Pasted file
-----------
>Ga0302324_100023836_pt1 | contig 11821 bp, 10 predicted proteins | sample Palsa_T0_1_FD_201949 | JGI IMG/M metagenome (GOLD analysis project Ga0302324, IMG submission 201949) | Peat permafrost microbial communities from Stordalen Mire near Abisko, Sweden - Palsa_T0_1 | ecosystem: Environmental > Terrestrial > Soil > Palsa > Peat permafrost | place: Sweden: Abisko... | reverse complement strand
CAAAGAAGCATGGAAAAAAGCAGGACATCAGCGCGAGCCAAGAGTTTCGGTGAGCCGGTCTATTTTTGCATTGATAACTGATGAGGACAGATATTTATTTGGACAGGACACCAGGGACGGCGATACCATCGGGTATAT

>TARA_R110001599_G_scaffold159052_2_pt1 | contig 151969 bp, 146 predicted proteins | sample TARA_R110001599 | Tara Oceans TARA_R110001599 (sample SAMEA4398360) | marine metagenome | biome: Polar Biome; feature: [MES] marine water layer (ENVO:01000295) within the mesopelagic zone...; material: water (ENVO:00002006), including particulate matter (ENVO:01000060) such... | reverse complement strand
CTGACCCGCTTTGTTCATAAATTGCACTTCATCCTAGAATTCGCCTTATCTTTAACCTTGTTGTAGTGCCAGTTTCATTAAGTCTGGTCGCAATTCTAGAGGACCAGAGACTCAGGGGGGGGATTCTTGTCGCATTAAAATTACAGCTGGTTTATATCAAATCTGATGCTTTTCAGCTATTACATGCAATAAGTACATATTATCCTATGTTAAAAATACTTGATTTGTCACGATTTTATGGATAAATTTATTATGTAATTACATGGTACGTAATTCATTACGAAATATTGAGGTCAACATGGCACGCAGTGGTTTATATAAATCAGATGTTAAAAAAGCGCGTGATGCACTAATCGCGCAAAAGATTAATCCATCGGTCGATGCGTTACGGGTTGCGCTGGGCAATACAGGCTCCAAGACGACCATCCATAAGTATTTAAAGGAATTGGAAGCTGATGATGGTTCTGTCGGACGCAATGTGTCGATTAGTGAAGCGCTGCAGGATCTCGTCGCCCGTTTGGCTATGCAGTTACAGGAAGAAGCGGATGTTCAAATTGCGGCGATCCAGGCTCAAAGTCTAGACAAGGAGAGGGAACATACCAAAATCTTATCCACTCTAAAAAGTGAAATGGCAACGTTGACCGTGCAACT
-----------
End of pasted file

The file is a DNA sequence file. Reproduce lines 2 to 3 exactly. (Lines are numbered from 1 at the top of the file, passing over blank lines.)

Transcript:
CAAAGAAGCATGGAAAAAAGCAGGACATCAGCGCGAGCCAAGAGTTTCGGTGAGCCGGTCTATTTTTGCATTGATAACTGATGAGGACAGATATTTATTTGGACAGGACACCAGGGACGGCGATACCATCGGGTATAT

>TARA_R110001599_G_scaffold159052_2_pt1 | contig 151969 bp, 146 predicted proteins | sample TARA_R110001599 | Tara Oceans TARA_R110001599 (sample SAMEA4398360) | marine metagenome | biome: Polar Biome; feature: [MES] marine water layer (ENVO:01000295) within the mesopelagic zone...; material: water (ENVO:00002006), including particulate matter (ENVO:01000060) such... | reverse complement strand